Meet Our Teachers: Cristina Martín of don Quijote Madrid

by Becca on Wednesday, June 8, 2016


Today we would like to introduce you to Cristina Martin, a teacher at don Quijote Madrid, we’ve asked her about her experience as a Spanish teacher. Would you like to meet her?

1. What made you want to become a Spanish teacher?

I love to be in contact with other cultures, so I started teaching Spanish to immigrants as a volunteer at several schools in my city very early on. One summer, while I was studying Spanish Philology at college, I signed up for a Teachers of Spanish as a Foreign Language course taught by the Instituto Cervantes and the Universidad de Zaragoza. I liked it so much that I immediately knew this was my calling.

2. What is Spanish to you?

Pleasure and work! It is Machado and Storni, Pérez Galdós and Bolano, Alarcos and Bello. It is the language that I write, read and dance to and it is, at the same time, my instrument of analysis. 

3. What is your day to day with students like?

My days are always dynamic and different, but there is something that never changes: there are always moments when we laugh out loud, you have to be a bit of a clown to be teacher! I am also very fortunate because I do work that I like and that makes everything easier. It also makes things easier for my students. Although I have to say that that's normal, at least at this school, because you always hear laughter coming from our classrooms!

4. What kind of student is the most common in your classes? One who is looking for personal growth, to improve their academic profile or someone who is studying for professional reasons?

There is a lot of variety, but we usually have a lot of young students who are really excited to learn and who are thinking of their professional future.

5. What is the funniest thing that has happened to you in a class?

My students are amazing, sometimes they come up with these great answers; like this Korean student who thought the word "aceituna" (olive) meant "oil with tuna." Her surprised face when she saw the round, green olive was completely wonderful.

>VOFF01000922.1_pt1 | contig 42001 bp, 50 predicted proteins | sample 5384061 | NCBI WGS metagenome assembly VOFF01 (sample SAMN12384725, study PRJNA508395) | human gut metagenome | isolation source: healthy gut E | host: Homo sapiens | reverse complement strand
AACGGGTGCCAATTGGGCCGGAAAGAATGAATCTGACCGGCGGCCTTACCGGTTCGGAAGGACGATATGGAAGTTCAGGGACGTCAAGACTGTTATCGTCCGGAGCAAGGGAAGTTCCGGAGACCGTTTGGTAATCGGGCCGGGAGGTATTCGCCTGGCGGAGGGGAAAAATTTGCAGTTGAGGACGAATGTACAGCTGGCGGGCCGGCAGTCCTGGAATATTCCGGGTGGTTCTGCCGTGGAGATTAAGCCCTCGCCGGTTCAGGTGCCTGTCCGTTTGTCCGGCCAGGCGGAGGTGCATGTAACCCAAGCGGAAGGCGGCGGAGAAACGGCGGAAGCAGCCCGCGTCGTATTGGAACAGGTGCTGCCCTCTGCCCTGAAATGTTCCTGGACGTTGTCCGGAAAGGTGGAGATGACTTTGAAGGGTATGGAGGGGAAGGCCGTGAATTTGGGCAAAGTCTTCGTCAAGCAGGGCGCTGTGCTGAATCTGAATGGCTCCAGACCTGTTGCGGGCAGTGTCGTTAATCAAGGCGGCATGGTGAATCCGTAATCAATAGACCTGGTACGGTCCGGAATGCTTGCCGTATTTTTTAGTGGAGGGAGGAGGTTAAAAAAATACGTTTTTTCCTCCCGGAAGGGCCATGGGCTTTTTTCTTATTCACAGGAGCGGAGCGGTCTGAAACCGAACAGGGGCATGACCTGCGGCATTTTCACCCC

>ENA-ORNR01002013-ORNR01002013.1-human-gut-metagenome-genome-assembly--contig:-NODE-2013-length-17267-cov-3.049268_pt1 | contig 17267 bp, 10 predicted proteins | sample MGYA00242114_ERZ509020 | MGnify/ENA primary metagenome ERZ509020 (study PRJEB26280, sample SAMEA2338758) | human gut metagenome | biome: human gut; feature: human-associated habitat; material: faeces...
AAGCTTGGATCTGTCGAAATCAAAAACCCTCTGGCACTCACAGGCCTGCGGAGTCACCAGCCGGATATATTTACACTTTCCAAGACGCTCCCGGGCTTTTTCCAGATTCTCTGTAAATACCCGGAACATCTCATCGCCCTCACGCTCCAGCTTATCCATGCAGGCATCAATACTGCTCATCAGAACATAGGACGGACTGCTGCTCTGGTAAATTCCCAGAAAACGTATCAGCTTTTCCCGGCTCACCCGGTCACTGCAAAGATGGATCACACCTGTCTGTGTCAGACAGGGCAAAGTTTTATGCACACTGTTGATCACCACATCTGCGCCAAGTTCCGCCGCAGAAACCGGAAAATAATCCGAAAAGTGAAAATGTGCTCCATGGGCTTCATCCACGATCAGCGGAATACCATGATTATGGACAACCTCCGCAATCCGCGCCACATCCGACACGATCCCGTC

6. What is the hardest part about learning Spanish? And the easiest?

The other day we mentioned this in class and different difficult issues such as the concept of different past tenses in Spanish and how to use the subjunctive, came up. Students living in Spanish speaking countries have the advantage of learning how to communicate naturally quickly, and that is very encouraging. However later, it can feel a little more difficult to keep advancing at the same pace.

7. What have you learned from your experience as a teacher?

I have learned that teaching is a marathon and not a sprint, that you have to give in order to receive, and that we have to be able to adapt, since the same knowledge is not the same when found in different contexts. But the most gratifying thing, above all, is to see how excited students get when they are able to express themselves in Spanish, when before it seemed like an impossible mission. You participate with them in their learning process and while they mature in a foreign language and that makes you part of their lives in some way.

8. Are there any topics that your students find especially fun?

We tend to talk about cultural differences and culture shock during their first few days or weeks and students always have funny anecdotes to share. So-called curse words are also a popular, funny topic that students like to talk about. Students often talk about expressions they hear when they are out of class and the truth is that some of them put you in a funny position when you have to explain them.

9. Is the Spanish culture the most important resource for learning our language or is our language the most important resource for learning about our culture?

I think culture is a great way to get interested in Spanish. I love folklore, music, dance, art... So I try to bring this facet into our classes. We take trips to the theater, to see concerts, museums or cultural centers, and we have salsa and tango classes every week after classes. Students go home completely immersed in culture!

10. If you had to summarize the Spanish language and culture in one word, what would it be?

I think the word would be wealth (meaning variety).



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